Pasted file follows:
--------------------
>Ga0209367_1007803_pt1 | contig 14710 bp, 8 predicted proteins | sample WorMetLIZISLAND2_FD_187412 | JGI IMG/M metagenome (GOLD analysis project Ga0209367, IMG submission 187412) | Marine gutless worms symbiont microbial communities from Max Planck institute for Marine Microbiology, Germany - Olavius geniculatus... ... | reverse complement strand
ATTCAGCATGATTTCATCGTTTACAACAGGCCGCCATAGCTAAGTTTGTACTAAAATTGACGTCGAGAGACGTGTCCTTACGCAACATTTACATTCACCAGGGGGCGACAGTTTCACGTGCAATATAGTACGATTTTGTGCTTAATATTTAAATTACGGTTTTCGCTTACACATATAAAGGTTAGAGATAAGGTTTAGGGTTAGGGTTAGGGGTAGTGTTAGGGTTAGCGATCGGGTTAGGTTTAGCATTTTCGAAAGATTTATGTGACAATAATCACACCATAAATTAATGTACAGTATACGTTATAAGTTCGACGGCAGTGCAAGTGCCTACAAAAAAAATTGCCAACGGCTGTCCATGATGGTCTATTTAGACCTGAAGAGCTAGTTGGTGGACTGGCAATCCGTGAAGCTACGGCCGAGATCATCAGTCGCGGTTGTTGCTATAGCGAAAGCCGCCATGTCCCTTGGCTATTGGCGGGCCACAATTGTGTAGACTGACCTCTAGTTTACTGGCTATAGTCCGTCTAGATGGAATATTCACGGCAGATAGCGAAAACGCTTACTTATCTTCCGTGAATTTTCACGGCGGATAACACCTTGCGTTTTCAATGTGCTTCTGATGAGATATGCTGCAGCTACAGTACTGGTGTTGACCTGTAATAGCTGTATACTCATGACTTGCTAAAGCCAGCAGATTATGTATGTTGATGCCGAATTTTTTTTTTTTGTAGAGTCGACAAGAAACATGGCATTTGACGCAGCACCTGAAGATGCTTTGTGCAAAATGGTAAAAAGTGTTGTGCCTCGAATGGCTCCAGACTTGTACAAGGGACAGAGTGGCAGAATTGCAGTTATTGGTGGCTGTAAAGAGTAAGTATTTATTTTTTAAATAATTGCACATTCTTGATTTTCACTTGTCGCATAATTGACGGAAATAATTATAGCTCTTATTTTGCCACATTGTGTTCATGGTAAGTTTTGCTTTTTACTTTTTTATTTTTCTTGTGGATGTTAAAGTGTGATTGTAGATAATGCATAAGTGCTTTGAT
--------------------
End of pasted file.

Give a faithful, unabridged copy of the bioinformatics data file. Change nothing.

>Ga0209367_1007803_pt1 | contig 14710 bp, 8 predicted proteins | sample WorMetLIZISLAND2_FD_187412 | JGI IMG/M metagenome (GOLD analysis project Ga0209367, IMG submission 187412) | Marine gutless worms symbiont microbial communities from Max Planck institute for Marine Microbiology, Germany - Olavius geniculatus... ... | reverse complement strand
ATTCAGCATGATTTCATCGTTTACAACAGGCCGCCATAGCTAAGTTTGTACTAAAATTGACGTCGAGAGACGTGTCCTTACGCAACATTTACATTCACCAGGGGGCGACAGTTTCACGTGCAATATAGTACGATTTTGTGCTTAATATTTAAATTACGGTTTTCGCTTACACATATAAAGGTTAGAGATAAGGTTTAGGGTTAGGGTTAGGGGTAGTGTTAGGGTTAGCGATCGGGTTAGGTTTAGCATTTTCGAAAGATTTATGTGACAATAATCACACCATAAATTAATGTACAGTATACGTTATAAGTTCGACGGCAGTGCAAGTGCCTACAAAAAAAATTGCCAACGGCTGTCCATGATGGTCTATTTAGACCTGAAGAGCTAGTTGGTGGACTGGCAATCCGTGAAGCTACGGCCGAGATCATCAGTCGCGGTTGTTGCTATAGCGAAAGCCGCCATGTCCCTTGGCTATTGGCGGGCCACAATTGTGTAGACTGACCTCTAGTTTACTGGCTATAGTCCGTCTAGATGGAATATTCACGGCAGATAGCGAAAACGCTTACTTATCTTCCGTGAATTTTCACGGCGGATAACACCTTGCGTTTTCAATGTGCTTCTGATGAGATATGCTGCAGCTACAGTACTGGTGTTGACCTGTAATAGCTGTATACTCATGACTTGCTAAAGCCAGCAGATTATGTATGTTGATGCCGAATTTTTTTTTTTTGTAGAGTCGACAAGAAACATGGCATTTGACGCAGCACCTGAAGATGCTTTGTGCAAAATGGTAAAAAGTGTTGTGCCTCGAATGGCTCCAGACTTGTACAAGGGACAGAGTGGCAGAATTGCAGTTATTGGTGGCTGTAAAGAGTAAGTATTTATTTTTTAAATAATTGCACATTCTTGATTTTCACTTGTCGCATAATTGACGGAAATAATTATAGCTCTTATTTTGCCACATTGTGTTCATGGTAAGTTTTGCTTTTTACTTTTTTATTTTTCTTGTGGATGTTAAAGTGTGATTGTAGATAATGCATAAGTGCTTTGAT